American school kids prefer teachers of color, a new study shows.
As the demographic make-up of US students has tipped toward a minority-majority, much has been made of the contrast seen in the nation's predominantly white body of teachers. For the first time, educators now have a glimpse of what that racial imbalance might mean to middle and high school students, thanks to new analysis conducted by researchers at New York University.
Using survey data compiled by the Bill and Melinda Gates Foundation, the researchers canvassed the thoughts of more than 50,000 students about 1,680 teachers.
The survey data included students' rankings of their teachers based on "7Cs" – Challenge, Classroom Management, Care, Confer, Captivate, Clarify, and Consolidate. Importantly, the researchers note, students were asked to give feedback on specific teachers, not the overall teacher workforce at their school. This meant researchers could control for other reasons students may prefer certain teachers.
Among key findings, the research suggests that students feel they relate to teachers of color better than their white counterparts, and that, in turn, this may create an environment more conducive to learning.
"This study provides empirical evidence that at least from the student perspective, there is something really different going on," study author Hua-Yu Sebastian Cherng, an assistant professor of international education at NYU, told the New York Daily News.
Currently, the American teacher workforce is overwhelmingly white. In 34 states, the demographic gap between minority students and their white teachers is more than 20 percentage points, and some studies suggest this gap is growing. The gap is particularly pronounced in urban centers like New York. The Big Apple has an 85 percent racial/ethnic minority public school population, but only 40 percent of its teachers are non-white – a 45 percentage-point differential.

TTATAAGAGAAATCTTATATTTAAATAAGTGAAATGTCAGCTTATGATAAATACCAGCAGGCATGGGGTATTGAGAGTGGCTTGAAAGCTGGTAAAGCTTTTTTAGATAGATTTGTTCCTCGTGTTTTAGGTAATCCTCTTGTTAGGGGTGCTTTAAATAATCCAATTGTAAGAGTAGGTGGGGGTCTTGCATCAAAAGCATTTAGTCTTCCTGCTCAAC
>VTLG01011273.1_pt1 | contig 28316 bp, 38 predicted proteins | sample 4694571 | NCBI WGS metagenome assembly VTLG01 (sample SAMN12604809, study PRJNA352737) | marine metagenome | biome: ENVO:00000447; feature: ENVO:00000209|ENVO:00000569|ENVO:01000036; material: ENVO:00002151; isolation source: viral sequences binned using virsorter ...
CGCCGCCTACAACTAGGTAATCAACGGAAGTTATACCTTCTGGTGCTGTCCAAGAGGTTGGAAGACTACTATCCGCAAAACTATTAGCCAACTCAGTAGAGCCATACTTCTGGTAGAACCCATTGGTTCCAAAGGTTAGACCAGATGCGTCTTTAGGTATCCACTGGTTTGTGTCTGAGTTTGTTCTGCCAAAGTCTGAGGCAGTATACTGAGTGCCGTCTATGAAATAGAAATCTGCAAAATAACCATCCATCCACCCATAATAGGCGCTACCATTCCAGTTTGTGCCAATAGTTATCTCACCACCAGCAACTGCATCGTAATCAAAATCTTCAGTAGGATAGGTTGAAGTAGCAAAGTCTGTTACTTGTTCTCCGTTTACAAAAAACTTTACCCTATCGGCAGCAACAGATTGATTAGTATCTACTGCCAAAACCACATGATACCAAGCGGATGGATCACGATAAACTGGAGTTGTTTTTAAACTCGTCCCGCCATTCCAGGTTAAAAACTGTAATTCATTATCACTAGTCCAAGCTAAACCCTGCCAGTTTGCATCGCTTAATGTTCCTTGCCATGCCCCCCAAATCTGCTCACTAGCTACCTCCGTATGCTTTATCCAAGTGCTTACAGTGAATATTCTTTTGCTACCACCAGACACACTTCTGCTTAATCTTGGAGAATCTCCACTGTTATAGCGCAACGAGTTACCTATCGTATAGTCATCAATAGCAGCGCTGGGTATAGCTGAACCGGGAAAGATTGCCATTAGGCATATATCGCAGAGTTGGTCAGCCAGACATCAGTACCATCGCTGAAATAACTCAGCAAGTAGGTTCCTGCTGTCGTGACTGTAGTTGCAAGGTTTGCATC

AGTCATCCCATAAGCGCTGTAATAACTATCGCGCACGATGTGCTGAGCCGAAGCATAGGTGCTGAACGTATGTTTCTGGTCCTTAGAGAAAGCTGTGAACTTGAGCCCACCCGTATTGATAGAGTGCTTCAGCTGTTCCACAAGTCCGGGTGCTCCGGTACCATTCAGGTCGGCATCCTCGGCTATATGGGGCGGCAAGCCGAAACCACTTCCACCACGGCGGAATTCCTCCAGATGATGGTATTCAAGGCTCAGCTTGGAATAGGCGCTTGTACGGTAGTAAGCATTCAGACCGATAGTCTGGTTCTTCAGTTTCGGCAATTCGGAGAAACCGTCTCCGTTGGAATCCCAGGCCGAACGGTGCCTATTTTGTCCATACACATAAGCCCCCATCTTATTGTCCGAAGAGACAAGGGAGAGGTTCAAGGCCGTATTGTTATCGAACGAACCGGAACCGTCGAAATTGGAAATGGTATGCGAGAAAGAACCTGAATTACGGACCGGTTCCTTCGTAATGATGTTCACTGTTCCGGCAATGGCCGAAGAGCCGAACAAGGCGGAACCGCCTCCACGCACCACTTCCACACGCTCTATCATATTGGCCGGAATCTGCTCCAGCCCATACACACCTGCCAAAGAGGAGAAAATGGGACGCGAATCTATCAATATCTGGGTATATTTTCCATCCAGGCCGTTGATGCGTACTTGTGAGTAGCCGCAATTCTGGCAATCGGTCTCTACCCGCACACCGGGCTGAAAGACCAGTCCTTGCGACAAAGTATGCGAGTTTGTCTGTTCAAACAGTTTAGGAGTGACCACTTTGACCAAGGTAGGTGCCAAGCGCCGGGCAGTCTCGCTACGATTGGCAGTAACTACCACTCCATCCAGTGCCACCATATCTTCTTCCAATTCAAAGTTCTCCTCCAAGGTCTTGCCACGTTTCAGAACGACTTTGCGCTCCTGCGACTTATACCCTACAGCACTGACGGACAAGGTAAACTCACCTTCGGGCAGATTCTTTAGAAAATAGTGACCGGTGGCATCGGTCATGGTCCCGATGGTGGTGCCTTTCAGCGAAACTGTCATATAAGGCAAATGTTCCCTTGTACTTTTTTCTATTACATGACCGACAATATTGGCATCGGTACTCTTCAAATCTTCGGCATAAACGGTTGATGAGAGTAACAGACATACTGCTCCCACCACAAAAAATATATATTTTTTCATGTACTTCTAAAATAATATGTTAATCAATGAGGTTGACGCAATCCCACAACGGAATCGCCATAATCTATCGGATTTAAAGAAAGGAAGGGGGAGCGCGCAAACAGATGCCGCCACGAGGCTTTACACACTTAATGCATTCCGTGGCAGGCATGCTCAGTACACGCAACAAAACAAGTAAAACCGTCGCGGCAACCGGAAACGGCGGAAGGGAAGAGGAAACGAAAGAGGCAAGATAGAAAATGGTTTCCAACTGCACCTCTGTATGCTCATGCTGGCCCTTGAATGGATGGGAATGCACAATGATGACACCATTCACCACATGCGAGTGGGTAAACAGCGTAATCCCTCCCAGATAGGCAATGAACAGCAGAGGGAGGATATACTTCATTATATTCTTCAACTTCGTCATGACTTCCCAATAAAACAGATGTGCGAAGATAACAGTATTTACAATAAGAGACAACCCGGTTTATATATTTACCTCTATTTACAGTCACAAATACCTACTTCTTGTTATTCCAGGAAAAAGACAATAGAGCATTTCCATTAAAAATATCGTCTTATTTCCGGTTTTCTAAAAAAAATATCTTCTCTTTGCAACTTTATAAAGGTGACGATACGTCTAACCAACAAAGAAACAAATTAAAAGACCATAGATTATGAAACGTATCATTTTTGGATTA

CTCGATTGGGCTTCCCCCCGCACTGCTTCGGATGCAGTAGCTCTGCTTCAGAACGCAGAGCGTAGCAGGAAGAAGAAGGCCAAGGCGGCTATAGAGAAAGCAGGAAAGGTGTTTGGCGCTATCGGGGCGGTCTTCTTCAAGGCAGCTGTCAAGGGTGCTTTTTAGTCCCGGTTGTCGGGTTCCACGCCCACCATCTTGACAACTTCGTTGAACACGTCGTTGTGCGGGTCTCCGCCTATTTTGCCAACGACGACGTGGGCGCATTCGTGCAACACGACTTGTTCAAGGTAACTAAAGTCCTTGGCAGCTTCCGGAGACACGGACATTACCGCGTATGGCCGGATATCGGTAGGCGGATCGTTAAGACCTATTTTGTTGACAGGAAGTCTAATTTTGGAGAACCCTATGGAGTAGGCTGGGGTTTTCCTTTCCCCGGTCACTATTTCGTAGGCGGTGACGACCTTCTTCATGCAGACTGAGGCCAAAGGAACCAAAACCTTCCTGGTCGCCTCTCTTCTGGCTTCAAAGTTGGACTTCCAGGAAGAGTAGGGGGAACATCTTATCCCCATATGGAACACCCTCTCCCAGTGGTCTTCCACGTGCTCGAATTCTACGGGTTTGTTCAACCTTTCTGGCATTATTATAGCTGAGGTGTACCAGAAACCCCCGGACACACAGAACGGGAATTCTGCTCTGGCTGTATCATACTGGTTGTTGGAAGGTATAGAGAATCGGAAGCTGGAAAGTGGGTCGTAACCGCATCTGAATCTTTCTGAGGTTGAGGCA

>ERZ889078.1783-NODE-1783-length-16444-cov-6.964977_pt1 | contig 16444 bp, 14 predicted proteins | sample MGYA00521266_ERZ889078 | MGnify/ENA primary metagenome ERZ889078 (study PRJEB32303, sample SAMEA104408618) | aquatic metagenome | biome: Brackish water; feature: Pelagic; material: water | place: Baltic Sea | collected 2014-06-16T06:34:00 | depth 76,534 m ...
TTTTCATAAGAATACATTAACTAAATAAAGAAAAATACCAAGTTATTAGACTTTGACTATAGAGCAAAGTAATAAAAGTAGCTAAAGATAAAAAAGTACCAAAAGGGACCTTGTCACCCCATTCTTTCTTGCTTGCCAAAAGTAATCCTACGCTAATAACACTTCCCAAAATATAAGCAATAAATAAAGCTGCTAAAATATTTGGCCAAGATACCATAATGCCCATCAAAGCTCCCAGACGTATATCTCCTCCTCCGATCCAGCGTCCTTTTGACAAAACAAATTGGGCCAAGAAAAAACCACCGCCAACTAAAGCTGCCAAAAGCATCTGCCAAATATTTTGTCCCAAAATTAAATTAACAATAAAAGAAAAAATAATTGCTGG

The study suggests that a core reason teachers of color may find favor with students is because they have experienced the feeling of being a non-dominant member of society and thus understand their challenges better.
“When I look at my children I see myself ... I also know that being smart has nothing to do with skin color,” Valentine, an African American female teacher who has taught in both urban and suburban schools, interviewed for the study said.
Previous research suggests that when students feel a greater sense of connection to their teachers it can boost academic performance. This connection is partly attributed to the expectations their teachers have of them.
Referencing that data, the study put it bluntly: “Teachers have higher expectations of White and Asian American students and lower expectations of Latino and Black students.”
It also explored whether so-called race matching of students and teachers affected grades. Results were mixed with some saying it can boost grades and others saying it did not make a measurable difference.
However, it found black students were particularly fond of their black teachers, Latino students were ambivalent, and Asian-American students also gave high ratings to their black teachers.
"For white teachers, I strongly believe that if we study more what's going on with minority teachers and how they develop relationships with all of their students ... we can train all teachers to do this," Professor Cherng told the Daily News.